Similarly, in Baltimore County, nine violations among the Pikesville, Towson, Cockeysville and Parkville precincts represent a very small percentage of the overall juvenile population that comes through the county’s police departments. Each instance was documented by the police, and found to have special circumstances surrounding the event.
In one instance at the Cockeysville precinct, two juveniles were arrested and processed, but their parents who lived in Delaware were not available to come pick them up, so they stayed in detention for more than six hours. This incident was recorded and reported to the governor’s office.
“We encounter thousands of juveniles annually,” said Lt. Robert McCullough, director of media relations for the Baltimore County Police Department.
“This is a very small portion … where we experienced a problem with the six-hour rule. When you look into this small number of cases, there are always special circumstances. For us, it’s about quality control and accurately reporting the information. We’re making every effort to comply with the law,” McCullough said.
At the Elkton Police Department, Lt. Matthew Donnelly said he and his team were addressing the problem.
“We actually discovered most, if not all, of the violations on our own, prior to the Governor’s Office (of Crime Control and Prevention) informing us … this is a hard and fast rule, it has to be followed. I don’t think we’ve had a violation since (2010),” Donnelly said.
Prince George’s County Department of Corrections director Mary Lou McDonough said she was confident that their violations are, “simply a record keeping error in the preliminary FY2010 report and (they) will be corrected prior to the report being finalized.” The Department of Corrections only holds juveniles who have been charged as adults.
Record keeping was noted as a problem in previous years. A 2009 compliance monitoring report noted that of the 278 cases where the six-hour rule was violated, 91 of those violations were record-keeping errors.
Advocates are pleased that the numbers are going down, but are still adamant that juveniles should never be held in adult facilities, even for fewer than six hours.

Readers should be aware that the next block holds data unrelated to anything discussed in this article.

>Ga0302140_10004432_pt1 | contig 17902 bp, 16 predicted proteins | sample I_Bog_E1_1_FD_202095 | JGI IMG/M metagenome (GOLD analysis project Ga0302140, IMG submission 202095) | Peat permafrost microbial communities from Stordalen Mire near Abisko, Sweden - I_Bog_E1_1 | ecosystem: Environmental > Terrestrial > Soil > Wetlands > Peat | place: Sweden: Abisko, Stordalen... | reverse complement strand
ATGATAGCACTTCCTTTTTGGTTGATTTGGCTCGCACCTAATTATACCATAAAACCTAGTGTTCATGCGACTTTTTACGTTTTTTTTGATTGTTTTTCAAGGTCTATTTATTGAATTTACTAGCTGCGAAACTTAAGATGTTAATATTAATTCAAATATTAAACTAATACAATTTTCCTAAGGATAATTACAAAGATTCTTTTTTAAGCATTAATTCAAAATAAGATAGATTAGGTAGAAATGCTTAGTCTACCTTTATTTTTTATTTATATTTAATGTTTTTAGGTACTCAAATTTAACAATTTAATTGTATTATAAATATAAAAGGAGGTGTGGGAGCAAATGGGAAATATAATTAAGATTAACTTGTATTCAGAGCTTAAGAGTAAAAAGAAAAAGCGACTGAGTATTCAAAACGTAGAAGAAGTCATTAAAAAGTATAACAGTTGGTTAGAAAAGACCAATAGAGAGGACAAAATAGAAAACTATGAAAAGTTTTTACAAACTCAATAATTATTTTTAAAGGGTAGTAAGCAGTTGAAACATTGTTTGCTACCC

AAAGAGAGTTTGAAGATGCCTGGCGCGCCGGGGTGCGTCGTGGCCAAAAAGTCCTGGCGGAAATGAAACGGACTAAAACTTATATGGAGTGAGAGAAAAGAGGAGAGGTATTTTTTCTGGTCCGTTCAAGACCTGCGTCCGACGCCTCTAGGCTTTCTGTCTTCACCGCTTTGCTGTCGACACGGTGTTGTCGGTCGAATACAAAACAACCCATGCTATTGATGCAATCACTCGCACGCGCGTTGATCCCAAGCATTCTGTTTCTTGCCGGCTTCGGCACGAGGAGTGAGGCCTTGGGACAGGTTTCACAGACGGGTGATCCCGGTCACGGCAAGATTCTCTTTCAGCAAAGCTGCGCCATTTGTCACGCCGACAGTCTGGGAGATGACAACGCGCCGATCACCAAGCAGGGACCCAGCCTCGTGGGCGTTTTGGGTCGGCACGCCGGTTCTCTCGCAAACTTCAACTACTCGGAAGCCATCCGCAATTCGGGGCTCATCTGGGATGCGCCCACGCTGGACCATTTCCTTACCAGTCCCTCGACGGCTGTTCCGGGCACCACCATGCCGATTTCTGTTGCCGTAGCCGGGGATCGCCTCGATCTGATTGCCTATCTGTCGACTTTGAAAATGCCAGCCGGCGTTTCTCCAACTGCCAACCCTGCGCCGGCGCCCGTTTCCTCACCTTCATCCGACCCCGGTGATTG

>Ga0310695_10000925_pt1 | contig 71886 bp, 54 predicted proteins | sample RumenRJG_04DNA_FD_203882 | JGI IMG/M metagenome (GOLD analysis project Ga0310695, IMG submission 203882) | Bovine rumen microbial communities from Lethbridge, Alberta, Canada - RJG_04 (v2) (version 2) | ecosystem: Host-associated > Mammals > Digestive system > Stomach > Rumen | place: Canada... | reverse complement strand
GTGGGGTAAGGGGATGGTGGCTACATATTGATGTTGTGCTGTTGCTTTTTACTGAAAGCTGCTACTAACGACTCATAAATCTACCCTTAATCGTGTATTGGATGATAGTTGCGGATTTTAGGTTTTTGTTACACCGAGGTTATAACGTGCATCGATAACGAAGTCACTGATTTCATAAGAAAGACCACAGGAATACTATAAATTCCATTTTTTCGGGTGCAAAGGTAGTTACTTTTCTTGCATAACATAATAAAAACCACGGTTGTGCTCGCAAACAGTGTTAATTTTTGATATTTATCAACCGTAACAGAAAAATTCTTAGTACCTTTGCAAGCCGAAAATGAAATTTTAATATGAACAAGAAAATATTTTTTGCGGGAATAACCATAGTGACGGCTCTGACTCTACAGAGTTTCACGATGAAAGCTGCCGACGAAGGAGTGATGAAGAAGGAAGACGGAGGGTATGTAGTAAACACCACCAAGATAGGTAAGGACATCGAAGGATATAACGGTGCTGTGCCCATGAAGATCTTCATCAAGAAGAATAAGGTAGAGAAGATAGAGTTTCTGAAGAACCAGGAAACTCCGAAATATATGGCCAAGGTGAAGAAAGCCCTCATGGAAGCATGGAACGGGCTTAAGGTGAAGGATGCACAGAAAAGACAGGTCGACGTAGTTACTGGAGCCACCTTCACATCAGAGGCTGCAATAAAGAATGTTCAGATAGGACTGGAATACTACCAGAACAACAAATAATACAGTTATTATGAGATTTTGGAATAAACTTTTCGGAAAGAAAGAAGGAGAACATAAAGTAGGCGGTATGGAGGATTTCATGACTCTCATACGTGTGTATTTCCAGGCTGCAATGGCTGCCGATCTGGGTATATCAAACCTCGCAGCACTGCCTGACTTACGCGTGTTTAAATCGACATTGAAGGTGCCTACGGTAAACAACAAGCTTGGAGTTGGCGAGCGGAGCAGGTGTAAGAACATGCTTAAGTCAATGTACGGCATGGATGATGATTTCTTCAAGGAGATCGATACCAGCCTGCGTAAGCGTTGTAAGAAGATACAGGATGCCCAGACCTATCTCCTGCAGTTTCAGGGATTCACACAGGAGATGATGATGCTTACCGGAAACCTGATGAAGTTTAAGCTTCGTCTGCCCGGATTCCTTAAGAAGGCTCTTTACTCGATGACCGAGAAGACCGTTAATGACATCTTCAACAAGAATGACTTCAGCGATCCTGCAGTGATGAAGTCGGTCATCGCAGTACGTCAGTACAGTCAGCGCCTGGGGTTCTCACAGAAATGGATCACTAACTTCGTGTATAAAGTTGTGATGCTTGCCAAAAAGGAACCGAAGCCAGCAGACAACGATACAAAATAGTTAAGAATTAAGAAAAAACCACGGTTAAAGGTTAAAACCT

“Obviously, the advocates would like to see that no juvenile is held (in an adult facility), even if he’s charged as an adult, but if the numbers are going down, that’s a good thing,” said Shelly Tinney, executive director of the Maryland Association of Resources for Family and Youth.
Tinney thinks that a number of factors, including the potential loss of federal funds, contributed to the lower rates of children held in adult facilities in 2010, but also thought the education of officers was working.
“I do think there’s more education out there. The state of Maryland is very slowly beginning to see the light when it comes to what’s best practice for treating juveniles,” Tinney said.
According to ACT4 Juvenile Justice, a national juvenile justice advocacy group, research shows that youth incarcerated with adults are at “great risk” of sexual and physical assault. These youth are 36 times more likely to commit suicide than their counterparts in juvenile detention and have a high rate of recidivism.
The Juvenile Justice and Delinquency Prevention Act, originally passed in 1974, created a partnership between the Department of Justice and states to protect youth in juvenile justice systems and identify ways to prevent more youth from being incarcerated. The act set up the federal Office of Juvenile Justice and Delinquency Prevention, requiring states to monitor their juvenile systems and submit reports to receive federal funds.
Each state must meet four requirements: 1) Deinstitutionalization of status offenders, or not incarcerating kids for crimes that only apply to children, like truancy, running away from home, or alcohol possession; 2) Juveniles may not be detained with adults for more than six hours before or after a court hearing, or 24 hours in a rural area; 3) “Sight and Sound” separation from adult offenders when detained with adults for any period of time; 4) Address the reasons for disproportionate minority contact in the juvenile justice system, or why youth of color are more likely to be in the system than white youth.